New report claims opioids killed more Americans last year than the entire Vietnam War… worst is yet to come

Thursday, October 26, 2017 by

A new paper that was released on Wednesday, October 18 by Washington, D.C.-based nonprofit organization Police Executive Research Forum (PERF) showed that the abuse of opioid drugs in 2016 alone contributed more towards the death of American people than homicides and suicides, the AIDS (acquired immune deficiency syndrome) crisis, car accidents, and the entire Vietnam War ever did.

The Vietnam War is supposed to have caused the death of 58,200 Americans in 19 years and six months. The death toll from opioid overdose last year topped that number at 64,070.

According to data from the United States Centers for Disease Control and Prevention, statistics in August 2017 showed that drug overdose deaths increased by 21 percent in just one year from 52,404 in 2015, and the fatality rate doubled from the numbers that were recorded 10 years ago; three quarters of those deaths were caused by opioid overdose.

This is significant in the sense that for the first time ever, drug overdoses are the leading cause of death for Americans under the age of 50. Pharmaceutical companies are taking the heat for this occurrence – they have been called out for making deals with doctors and healthcare centers, resulting in the over-prescription of these expensive medicines.

In 1980, studies started giving a glimpse into a possible opioid addiction for the years to come, leading some companies and regulatory bodies to try making abuse-resistant drugs which were hard to crush in the 1990s. However, by the time the 2000s came, it became apparent that prescription rates just kept skyrocketing and opioid dependence became more prevalent.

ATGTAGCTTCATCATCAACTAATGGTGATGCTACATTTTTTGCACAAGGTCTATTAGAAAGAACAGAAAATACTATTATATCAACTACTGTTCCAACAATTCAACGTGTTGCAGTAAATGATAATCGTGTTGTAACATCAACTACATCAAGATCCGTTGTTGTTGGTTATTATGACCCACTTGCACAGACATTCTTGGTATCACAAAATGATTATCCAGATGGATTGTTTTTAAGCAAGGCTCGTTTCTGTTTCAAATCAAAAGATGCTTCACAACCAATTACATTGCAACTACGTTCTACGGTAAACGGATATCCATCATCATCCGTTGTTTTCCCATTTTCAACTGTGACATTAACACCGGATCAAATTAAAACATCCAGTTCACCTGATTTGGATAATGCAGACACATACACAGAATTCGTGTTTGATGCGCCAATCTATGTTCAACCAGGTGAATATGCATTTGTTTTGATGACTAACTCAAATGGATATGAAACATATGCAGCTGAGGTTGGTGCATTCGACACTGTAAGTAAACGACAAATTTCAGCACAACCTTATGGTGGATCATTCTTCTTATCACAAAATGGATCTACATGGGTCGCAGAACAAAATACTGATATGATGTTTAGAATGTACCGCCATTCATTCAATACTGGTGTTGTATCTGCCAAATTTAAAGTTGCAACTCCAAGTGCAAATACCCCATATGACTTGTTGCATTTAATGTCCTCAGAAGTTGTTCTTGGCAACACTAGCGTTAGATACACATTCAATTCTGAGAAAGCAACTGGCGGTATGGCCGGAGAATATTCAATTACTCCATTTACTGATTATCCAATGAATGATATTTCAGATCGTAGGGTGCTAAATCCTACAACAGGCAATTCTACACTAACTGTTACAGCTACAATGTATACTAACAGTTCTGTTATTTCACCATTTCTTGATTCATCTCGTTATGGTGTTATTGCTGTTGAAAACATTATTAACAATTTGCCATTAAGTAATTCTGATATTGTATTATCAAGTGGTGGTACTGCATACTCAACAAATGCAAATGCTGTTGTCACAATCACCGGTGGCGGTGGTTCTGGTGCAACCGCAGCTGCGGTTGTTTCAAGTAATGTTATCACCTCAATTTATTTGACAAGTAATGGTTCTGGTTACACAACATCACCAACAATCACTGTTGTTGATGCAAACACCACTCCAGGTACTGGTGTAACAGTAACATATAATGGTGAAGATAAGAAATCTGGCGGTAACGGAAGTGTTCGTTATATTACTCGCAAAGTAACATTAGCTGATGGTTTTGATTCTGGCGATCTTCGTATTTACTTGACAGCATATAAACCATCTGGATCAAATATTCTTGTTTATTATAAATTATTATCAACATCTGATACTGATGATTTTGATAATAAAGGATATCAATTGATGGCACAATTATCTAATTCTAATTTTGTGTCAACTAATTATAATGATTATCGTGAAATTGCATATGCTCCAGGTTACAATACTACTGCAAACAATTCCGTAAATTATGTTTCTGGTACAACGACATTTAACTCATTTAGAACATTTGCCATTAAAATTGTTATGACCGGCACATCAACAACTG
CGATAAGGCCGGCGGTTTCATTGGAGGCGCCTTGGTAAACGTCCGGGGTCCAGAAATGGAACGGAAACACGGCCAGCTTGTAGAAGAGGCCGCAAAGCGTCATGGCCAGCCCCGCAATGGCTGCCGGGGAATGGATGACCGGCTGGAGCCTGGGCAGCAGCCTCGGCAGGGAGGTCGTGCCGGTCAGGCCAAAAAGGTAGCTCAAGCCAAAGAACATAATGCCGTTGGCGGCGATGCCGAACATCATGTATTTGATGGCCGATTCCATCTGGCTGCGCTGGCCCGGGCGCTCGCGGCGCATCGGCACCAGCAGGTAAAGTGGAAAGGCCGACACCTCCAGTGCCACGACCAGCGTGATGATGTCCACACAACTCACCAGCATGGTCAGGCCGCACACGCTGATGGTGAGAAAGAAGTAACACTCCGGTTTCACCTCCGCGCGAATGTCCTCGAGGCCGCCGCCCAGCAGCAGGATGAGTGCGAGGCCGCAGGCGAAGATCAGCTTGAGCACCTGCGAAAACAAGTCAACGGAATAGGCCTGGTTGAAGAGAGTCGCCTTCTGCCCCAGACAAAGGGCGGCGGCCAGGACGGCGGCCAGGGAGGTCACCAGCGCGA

PERF is asking the federal government to take action to solve this problem because “despite the groundbreaking work that police and other agencies are doing, the epidemic is continuing to worsen”.

Moreover, PERF found that opioid deaths in 2016 were greater than:

  • Homicide deaths in 1991, the peak year thus far (24,703);
  • AIDS-related deaths in 1995, the worst year of the epidemic (50,628);
  • Car crash fatalities in 2015 (35,092);
  • Suicides, which hit an all-time high in 2015 (44,193); and
  • The entire Vietnam War period (35,092).

There has also been an increase in heroin overdose deaths in 2016, according to half of the police chiefs who are also members of PERF, while almost half reported the increase of deaths from fentanyl, a synthetic drug which is about 100 times stronger than morphine.

To conclude, PERF outlined how prosecutors can contribute to the decrease of opioid overdoses, which are by:

  • Revising federal drug sentencing laws so that even a small amount would be equivalent to a jail sentence (the threshold is four times higher than cocaine);
  • Focusing on dealers who target patients after they come out of treatment;
  • Managing to make better investigations on the process of online drug dealing; and
  • Regulating unregulated “sober homes” in Florida, where “patient brokering” has resulted in a lot of addicts’ deaths.

What would actually happen if the opioid crisis were declared a national emergency

The Commission on Combating Drug Addiction and the Opioid Crisis, which President Donald John Trump created, first recommended that he order a declaration of national emergency in its interim report that was issued on July 31, 2017.

The president can issue an official emergency declaration under the Stafford Act or the Public Health Service Act. If the national emergency declaration was done under the Stafford Act, the federal government would have access to the Federal Emergency Management Agency‘s Disaster Relief Fund, which has a budget of $4.28 billion.

If, however, the declaration were done under the Public Health Service Act, Congress would have to step in and make further budget appropriations, for this law’s fund balance is now only at $57,000.

One of the main thrusts of a declaration of a national emergency due to the opioid crisis is a heightened access to the opioid overdose antidote naloxone. The Department of Health and Human Services would allow the distribution of the drug without prescription. (Related: Trump’s solution to the opioid epidemic crisis? MORE SPENDING on mental health services and “treatment”.)

Read more stories such as this one at Opioids.news.

Sources include:

DailyMail.co.uk

BeckersHospitalReview.com

 



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